I have written in past weeks about the ways in which the current U.S. administration is investing in societal division as a political strategy.
Aluminum and steel tariffs are a prime example, for tariffs unleash a zero-sum dynamic both within U.S. society and between the U.S. and its global partners. This stands in contrast to the sort of positive-sum process potentially generated by investment in job training and apprenticeships. This will be the subject of next week’s post.
But first, I want to consider a prior point about deep divisions in contemporary society and the paths by which capitalist democracies can – and should not — navigate these tensions. Recent analyses of divisions in capitalist democracies emphasize the tension between those who’ve gained most and those who’ve been hurt by the advance of globalization.
There is substantial evidence for this cleavage in the U.S. as well as in the UK, where characteristics of those supporting a British exit from the European Union — who tend to be older, less educated and more opposed to immigration and multiculturalism than those who voted to remain in the EU — overlap in significant ways with supporters of the current occupant of the White House.
The “country name first” response to globalization (as in “America first” or “Britain first”), while politically expedient, is both socially divisive and ultimately damaging to national prosperity. Exit from the EU has taken the UK down such a path, and the contradictions of Brexit become more evident over time as the British government struggles to control the damage.
British Prime Minister Theresa May gave a major policy speech last week outlining Britain’s conception of its future economic relationship with the European Union. What the speech ironically revealed is that British exit – much like the implementation of tariffs in the U.S. – is a narrow political project that can only bring damage to the national economy and the country’s place in the world.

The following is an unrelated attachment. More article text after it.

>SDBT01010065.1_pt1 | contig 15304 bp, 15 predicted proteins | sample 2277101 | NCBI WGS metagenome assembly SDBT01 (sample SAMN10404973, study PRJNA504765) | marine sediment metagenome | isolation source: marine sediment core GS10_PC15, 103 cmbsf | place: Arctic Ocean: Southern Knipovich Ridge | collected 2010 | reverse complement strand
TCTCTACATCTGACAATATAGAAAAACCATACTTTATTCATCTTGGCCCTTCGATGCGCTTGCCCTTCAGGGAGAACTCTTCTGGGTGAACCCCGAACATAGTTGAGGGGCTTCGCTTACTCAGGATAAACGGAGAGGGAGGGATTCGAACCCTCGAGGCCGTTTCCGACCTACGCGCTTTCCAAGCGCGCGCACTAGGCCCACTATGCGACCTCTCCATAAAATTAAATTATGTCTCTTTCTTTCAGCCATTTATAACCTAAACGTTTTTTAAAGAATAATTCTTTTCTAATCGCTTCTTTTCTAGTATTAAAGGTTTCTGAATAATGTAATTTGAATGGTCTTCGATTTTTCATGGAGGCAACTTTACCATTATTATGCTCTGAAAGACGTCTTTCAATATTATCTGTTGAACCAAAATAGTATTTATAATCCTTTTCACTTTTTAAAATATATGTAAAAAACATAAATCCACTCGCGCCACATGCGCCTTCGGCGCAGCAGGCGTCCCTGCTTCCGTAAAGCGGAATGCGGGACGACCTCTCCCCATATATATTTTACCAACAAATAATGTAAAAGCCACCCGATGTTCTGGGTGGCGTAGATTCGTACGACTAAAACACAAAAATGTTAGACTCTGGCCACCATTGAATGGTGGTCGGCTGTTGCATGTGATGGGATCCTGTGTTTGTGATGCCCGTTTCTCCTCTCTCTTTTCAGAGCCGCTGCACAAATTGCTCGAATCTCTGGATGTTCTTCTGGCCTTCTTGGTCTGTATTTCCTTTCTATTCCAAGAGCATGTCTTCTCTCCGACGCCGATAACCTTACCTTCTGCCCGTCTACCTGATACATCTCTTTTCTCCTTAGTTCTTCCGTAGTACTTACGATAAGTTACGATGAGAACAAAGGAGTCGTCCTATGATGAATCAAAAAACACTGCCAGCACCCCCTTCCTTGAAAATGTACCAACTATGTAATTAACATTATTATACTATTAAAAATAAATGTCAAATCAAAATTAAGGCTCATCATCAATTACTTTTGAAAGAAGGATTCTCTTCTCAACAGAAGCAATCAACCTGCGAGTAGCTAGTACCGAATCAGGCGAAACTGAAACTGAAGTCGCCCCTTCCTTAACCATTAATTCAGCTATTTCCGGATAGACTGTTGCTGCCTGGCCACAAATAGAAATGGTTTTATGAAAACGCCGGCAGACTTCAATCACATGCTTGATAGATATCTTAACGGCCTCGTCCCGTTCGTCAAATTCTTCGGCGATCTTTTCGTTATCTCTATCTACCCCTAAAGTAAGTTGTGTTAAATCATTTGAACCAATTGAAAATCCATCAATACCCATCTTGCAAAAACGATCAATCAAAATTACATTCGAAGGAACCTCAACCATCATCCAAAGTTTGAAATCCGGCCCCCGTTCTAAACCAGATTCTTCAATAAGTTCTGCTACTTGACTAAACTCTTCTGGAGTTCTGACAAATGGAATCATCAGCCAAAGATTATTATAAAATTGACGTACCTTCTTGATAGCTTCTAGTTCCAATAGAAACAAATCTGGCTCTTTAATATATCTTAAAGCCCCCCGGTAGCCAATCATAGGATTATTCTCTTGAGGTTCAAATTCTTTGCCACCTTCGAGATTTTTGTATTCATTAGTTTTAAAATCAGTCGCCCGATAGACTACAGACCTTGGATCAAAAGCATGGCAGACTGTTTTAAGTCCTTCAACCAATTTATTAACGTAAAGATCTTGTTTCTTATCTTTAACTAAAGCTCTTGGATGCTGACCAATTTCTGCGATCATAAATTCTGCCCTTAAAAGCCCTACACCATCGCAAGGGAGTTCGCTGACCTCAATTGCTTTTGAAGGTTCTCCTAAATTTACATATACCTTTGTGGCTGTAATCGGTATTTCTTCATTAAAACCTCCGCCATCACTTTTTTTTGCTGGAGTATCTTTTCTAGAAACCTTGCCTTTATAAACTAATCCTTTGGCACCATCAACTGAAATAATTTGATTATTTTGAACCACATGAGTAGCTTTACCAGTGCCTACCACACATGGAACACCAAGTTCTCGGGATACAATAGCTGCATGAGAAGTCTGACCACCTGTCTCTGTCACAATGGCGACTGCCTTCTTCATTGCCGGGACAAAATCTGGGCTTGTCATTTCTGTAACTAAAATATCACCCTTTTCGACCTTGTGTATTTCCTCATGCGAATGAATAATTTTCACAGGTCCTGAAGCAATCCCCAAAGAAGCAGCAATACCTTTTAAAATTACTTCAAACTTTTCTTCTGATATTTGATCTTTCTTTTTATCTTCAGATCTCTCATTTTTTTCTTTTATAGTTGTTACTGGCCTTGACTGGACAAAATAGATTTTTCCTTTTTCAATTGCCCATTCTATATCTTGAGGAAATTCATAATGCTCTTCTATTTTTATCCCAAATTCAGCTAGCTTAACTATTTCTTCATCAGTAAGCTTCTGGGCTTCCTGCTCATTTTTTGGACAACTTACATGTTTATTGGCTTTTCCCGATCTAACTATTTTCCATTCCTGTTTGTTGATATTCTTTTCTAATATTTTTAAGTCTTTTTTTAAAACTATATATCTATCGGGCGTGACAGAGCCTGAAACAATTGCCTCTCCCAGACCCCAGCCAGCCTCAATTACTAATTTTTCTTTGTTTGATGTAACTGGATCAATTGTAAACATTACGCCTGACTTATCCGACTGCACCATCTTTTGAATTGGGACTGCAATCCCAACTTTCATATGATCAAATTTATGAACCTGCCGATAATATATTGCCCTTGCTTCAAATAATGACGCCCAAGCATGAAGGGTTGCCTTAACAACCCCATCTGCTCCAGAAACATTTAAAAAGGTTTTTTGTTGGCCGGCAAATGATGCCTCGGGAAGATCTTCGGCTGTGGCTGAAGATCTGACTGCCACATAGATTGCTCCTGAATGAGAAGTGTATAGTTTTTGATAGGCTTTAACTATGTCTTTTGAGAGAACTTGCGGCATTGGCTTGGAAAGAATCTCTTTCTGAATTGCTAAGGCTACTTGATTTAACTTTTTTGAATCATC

In her speech, Theresa May valiantly endeavored to reconcile a “people’s exit” with a prosperous and globally engaged future for the UK. Unfortunately, the speech revealed all too starkly that these ends are entirely irreconcilable.
May began her speech with a nod to populism: the entire project is about the British people, not the “privileged few.” The implication, of course, is that European integration is an elite project whose benefits accrue to a narrow element of society.
There are elements of truth to this claim. The tragedy is that British policy makers, rather than tackling issues of inequality, have pursued a path of division and destruction in exit from the EU. Without doubt, the country will be considerably worse off following exit, and of course poorer, more vulnerable segments of the population will bear the costs of reduced economic opportunity and sharply reduced fiscal resources.
The same is unquestionably true in the U.S., where an “America first” policy course can only redound to the detriment of the very people those who hew this path cynically claim to defend.
What also became evident in Theresa May’s “Mansion House” speech is the deep contradiction between the UK’s struggle to extricate itself from the EU with minimal economic damage and the objective of a post-exit UK that is “modern, open, outward-looking, tolerant . . .”
May advances proposals that commit the UK to essentially identical regulations to the EU in order to minimize barriers between the British and EU markets – while maintaining the fiction that the UK will nonetheless be sovereign in devising its own regulatory environment.
At one point that should embarrass the politicians responsible for Brexit, the Prime Minister notes that “businesses who export to the EU tell us that it is strongly in their interest to have a single set of regulatory standards that mean they can sell into the UK and EU markets.” This statement of a reality well understood by proponents of integration unwittingly gives the lie to longstanding propaganda that “barmy Brussels bureaucrats” are responsible for excessive EU regulation imposed on UK markets.
The unfolding process of British exit from the EU illuminates the folly of a hollow strategy of “taking back control” in a globalized world more clearly each day. The folly and danger of “America First” grows equally more apparent.